When we see a bird that looks different, or doesn’t quite match the picture in the book, is it a different species or perhaps just a different subspecies or other type of variation? Modern field guides now illustrate some distinctive subspecies, but what exactly is a subspecies? How do subspecies differ from other kinds of variation within or between species? How are these variations properly classified and why are these distinctions important? Joe Morlan will outline some of the more identifiable subspecies while providing a perspective on the subspecies concept itself in what promises to be an entertaining and informative presentation.
Joe Morlan has taught field ornithology at City College of San Francisco since 1978. He is the coauthor of “Birds of San Francisco and the Bay Area” and “Birds of Northern California.” He has served as the Chair of the California Bird Records Committee and was the recipient of the 2010 ABA Ludlow Griscom Award for contributions to regional ornithology.
Presenter: Jon Dunn
The issue of taxonomy has been one that has perplexed, confused, and alienated both the scientific and birdwatching communities. Tasked with making these decisions is the Committee on Classification and Nomenclature (often referred to as the NACC) of the AOU (now AOS), a group making taxonomic determinations for some 135 years. In recent years there has, of course, been a factoring of genetic evidence in reaching decisions, but the Committee has adopted the Biological Species Concept, and factors in multiple lines of evidence (interbreeding or not and the degree of hybridization, vocalizations, behavior are some of the factors) and the previous history of treatments and why those decisions were made. In at least one case, the change made was based on a study that was fraudulent! The Committee also establishes English names, and these times provoke the most heated discussion, both within and outside of the Committee. Think Long-tailed Duck, or Pacific Wren.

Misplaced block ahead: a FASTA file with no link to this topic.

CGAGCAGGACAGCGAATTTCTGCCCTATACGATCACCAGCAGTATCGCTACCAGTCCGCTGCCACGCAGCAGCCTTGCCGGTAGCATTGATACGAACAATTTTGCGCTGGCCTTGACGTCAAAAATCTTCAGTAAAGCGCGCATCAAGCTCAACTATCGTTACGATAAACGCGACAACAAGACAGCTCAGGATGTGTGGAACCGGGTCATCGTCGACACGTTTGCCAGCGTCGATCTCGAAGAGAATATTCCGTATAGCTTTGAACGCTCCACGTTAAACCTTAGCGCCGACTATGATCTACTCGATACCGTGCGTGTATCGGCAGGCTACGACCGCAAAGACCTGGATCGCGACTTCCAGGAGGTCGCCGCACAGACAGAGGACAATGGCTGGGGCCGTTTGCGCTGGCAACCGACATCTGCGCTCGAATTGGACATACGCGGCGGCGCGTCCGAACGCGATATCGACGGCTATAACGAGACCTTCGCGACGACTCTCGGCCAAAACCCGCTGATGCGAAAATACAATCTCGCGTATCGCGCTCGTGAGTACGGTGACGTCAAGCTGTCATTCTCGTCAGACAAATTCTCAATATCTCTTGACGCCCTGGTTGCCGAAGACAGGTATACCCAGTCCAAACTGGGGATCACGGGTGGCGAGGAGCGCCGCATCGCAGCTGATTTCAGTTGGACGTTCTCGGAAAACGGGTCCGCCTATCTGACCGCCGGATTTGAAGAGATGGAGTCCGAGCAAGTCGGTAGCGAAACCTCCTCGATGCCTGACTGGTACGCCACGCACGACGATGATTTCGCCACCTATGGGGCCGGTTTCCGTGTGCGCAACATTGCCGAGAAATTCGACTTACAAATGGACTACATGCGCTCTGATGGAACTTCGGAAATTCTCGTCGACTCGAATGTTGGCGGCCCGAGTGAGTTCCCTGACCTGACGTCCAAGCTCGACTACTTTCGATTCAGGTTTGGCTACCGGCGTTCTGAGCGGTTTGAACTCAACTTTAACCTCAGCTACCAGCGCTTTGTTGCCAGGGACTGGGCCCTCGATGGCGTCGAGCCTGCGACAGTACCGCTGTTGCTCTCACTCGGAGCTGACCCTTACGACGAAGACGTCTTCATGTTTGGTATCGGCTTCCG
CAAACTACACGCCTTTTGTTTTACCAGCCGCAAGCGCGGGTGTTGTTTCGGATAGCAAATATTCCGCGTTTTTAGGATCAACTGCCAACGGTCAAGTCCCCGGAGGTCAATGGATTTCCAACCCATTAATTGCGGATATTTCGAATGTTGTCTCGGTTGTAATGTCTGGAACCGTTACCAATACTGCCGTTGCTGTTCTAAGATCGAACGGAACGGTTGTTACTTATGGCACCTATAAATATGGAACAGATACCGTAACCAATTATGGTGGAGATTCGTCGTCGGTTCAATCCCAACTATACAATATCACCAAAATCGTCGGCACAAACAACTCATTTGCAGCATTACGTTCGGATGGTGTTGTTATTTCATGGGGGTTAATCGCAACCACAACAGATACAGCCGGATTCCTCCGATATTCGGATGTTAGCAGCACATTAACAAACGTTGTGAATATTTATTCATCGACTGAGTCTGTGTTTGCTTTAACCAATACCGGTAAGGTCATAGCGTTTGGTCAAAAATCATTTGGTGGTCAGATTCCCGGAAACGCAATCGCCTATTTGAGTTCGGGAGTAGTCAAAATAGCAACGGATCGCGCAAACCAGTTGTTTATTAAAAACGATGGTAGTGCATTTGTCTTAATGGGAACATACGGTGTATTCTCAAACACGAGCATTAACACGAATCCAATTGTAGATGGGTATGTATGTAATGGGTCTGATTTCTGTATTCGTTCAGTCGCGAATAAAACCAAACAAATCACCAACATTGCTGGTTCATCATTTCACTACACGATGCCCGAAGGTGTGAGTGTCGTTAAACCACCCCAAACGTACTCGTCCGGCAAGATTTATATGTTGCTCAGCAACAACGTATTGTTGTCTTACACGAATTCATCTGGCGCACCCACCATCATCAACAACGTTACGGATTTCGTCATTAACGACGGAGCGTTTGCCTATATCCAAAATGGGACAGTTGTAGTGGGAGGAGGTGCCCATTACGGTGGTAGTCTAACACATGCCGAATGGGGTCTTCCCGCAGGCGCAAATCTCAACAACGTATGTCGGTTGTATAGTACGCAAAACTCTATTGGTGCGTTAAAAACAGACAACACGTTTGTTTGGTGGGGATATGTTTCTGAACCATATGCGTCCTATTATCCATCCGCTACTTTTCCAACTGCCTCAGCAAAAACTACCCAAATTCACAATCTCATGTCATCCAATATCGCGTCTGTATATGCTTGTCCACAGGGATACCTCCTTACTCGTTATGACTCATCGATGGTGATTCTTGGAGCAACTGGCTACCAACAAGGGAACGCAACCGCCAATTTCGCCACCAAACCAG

Jon has a been a member of this Committee since 2000 and wouldn’t even begin to consider himself an “authority” on taxonomy (his undergraduate degree was in political science with a minor in history), but hopefully he can lead an informative discussion of many of the issues that vex the birding community.
Jon Dunn has lived much of his life in California, where he became a birder at age eight, an event triggered, he says, by the life-altering appearance of a bright male Hooded Oriole in his garden. Jon has extensive knowledge of the identification and distribution of North American birds and has published numerous papers in a wide variety of journals. He has also long been interested in Asian avifaunas. Jon has been Chief Consultant/Editor for all seven editions of the National Geographic Society’s Field Guide to the Birds of North America, the most recent published in 2017. He is the co-writer and host of the two-video set Large and Small Gulls of North America, as well as co-author (with Kimball Garrett) of Birds of Southern California: Status and Distribution and the Peterson Field Guide to Warblers. Jon is a member of the Committee on Classification and Nomenclature of the American Ornithologists’ Union and the ABA Checklist Committee, and has served more than 20 years on the California Bird Records Committee. In 2012, Jon was the recipient of the ABA’s Roger Tory Peterson Award, given for a lifetime of achievements in promoting the cause of birding. Beyond birds, Jon has a keen interest in politics, history, and the cinema.
Local Field Trips: Bufferlands, Caswell Memorial State Park, Clifton Court Forebay, Cosumnes River Preserve, Flood/Waverly Roads, Heritage Oak Winery, Lodi Lake Wilderness Area, Mokelumne Day Use Area, Ripon WTP, Stockton Rural Cemetery, White Slough Water Pollution Plant, Woodbridge Rd and Woodbridge Wilderness Area.